Have you seen a site on a mobile phone, which looks like a zoomed out version of the main site? The content is tiny, and you have to zoom and pan to make the text readable. This results in bad user experience. Especially when you have a lot of content.
Making a website responsive is not just a requirement, it is an expectation. Keeping this in mind, we have to design a website, in such a way, that the information we want to convey is displayed and structured properly, across all devices.
Basics of Responsive Layout Design
Understand the need for a Responsive Pattern
Create a Fluid Grid
What is a Responsive Pattern?
The basis of creating a responsive website, is to have a responsive pattern. Just like design patterns are used while coding, a web designing pattern to create responsive layouts, is known as responsive pattern. The elements have to be designed in such a way, that they work well when rearranged on a mobile or tablet device.
To give you an idea, usually the web layout is divided into columns. Each column or a collection of columns, share some logical content. The columns can be arranged above or besides one another, or nested. This would depend on the pattern you choose. When the browser is resized or when viewing on a different device, the columns are rearranged, to maintain the logical flow, but to improve readability.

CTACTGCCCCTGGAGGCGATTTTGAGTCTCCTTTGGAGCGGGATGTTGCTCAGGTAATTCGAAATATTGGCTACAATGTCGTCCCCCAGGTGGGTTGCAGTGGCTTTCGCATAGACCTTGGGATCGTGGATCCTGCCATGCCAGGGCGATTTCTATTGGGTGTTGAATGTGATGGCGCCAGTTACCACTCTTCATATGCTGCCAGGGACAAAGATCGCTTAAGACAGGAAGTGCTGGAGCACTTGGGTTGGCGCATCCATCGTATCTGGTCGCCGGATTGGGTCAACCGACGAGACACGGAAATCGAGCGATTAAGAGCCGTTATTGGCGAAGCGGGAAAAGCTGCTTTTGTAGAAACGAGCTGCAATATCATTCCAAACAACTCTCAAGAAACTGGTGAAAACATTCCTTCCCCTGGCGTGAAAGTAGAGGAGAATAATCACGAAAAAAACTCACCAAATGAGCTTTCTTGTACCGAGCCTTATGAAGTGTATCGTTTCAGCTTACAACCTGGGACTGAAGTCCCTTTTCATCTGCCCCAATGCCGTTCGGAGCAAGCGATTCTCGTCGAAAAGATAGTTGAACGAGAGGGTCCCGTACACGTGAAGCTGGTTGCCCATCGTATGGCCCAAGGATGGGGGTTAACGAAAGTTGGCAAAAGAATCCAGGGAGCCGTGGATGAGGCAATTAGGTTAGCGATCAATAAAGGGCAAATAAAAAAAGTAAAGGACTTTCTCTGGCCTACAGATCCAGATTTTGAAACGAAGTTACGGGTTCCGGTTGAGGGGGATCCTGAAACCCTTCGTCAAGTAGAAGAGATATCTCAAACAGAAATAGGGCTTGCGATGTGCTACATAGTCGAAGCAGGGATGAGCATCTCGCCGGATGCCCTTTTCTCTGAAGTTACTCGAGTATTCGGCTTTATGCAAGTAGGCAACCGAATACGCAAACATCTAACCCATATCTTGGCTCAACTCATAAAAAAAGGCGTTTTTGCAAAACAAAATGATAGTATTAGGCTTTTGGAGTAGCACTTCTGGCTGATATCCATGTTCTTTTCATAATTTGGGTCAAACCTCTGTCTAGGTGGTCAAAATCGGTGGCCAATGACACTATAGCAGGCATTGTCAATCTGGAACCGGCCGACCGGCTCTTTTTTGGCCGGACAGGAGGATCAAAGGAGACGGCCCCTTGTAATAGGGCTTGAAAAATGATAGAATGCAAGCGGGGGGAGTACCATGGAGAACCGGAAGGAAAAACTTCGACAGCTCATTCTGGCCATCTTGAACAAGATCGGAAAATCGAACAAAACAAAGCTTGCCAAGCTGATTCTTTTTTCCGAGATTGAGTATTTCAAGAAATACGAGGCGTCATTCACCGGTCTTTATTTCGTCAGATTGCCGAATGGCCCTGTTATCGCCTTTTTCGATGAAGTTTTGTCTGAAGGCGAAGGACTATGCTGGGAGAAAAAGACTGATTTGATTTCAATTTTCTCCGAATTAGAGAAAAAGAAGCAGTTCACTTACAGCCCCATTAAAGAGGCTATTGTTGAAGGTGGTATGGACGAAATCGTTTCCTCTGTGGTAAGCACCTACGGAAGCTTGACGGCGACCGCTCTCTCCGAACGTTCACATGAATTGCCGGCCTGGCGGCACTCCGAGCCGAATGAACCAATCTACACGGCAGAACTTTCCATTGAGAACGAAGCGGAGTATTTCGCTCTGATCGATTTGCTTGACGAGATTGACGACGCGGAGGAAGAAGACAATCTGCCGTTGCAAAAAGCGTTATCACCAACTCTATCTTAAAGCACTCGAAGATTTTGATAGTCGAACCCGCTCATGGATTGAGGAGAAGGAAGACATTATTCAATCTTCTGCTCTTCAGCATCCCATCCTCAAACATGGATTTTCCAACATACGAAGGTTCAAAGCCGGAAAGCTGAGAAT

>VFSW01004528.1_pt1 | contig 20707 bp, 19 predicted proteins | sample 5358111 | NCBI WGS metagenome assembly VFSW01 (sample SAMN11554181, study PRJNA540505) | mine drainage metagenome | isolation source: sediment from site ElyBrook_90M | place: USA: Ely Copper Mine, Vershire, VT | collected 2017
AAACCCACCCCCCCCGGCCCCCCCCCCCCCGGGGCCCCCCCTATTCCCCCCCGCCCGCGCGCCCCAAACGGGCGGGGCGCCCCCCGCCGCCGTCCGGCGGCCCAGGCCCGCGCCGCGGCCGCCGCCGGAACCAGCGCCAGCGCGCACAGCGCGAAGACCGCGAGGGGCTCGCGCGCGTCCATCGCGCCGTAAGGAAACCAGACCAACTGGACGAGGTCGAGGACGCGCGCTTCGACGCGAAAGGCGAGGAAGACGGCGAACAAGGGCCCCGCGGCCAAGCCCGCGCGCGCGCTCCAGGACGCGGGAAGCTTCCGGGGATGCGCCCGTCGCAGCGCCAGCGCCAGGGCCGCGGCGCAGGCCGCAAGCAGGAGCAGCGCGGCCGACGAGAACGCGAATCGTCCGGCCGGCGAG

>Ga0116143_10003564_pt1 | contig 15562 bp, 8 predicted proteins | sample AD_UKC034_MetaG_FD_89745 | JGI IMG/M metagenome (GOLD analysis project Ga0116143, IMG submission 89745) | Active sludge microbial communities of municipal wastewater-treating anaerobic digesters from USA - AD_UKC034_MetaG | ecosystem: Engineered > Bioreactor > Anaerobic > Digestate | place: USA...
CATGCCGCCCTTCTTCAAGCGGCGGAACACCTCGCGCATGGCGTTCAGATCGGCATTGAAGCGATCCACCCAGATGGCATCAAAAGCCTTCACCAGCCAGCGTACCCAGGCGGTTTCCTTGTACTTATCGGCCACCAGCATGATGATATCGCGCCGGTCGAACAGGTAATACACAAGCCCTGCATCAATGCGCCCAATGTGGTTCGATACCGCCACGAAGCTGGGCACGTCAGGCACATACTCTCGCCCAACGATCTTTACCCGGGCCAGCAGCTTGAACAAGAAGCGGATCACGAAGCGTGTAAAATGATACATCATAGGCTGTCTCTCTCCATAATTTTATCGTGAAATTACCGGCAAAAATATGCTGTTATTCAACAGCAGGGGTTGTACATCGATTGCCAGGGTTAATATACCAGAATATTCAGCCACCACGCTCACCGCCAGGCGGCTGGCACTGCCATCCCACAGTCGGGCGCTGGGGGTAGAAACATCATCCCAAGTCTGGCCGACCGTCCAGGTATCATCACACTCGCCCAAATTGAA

Since this requirement is quite common, you have many resources to help you. You could refer to, Responsive Web Design Patterns – by Brad Frost, which provides you with a compiled list of such web layout patterns.
Create a Fluid Grid
A fluid grid basically involves setting element dimensions in proportion (in percentage) to the display screen.
As compared to using fixed grids and setting element dimensions in pixels, use of a fluid grid ensures that, when the screen is changed, the elements will be resized proportionally. But deciding proportions can be difficult. Frameworks like Bootstrap can help you design interface elements, because they take care of creating the fluid grid for you.You may also like to read: The use of media queries and viewport settings as part of responsive web design.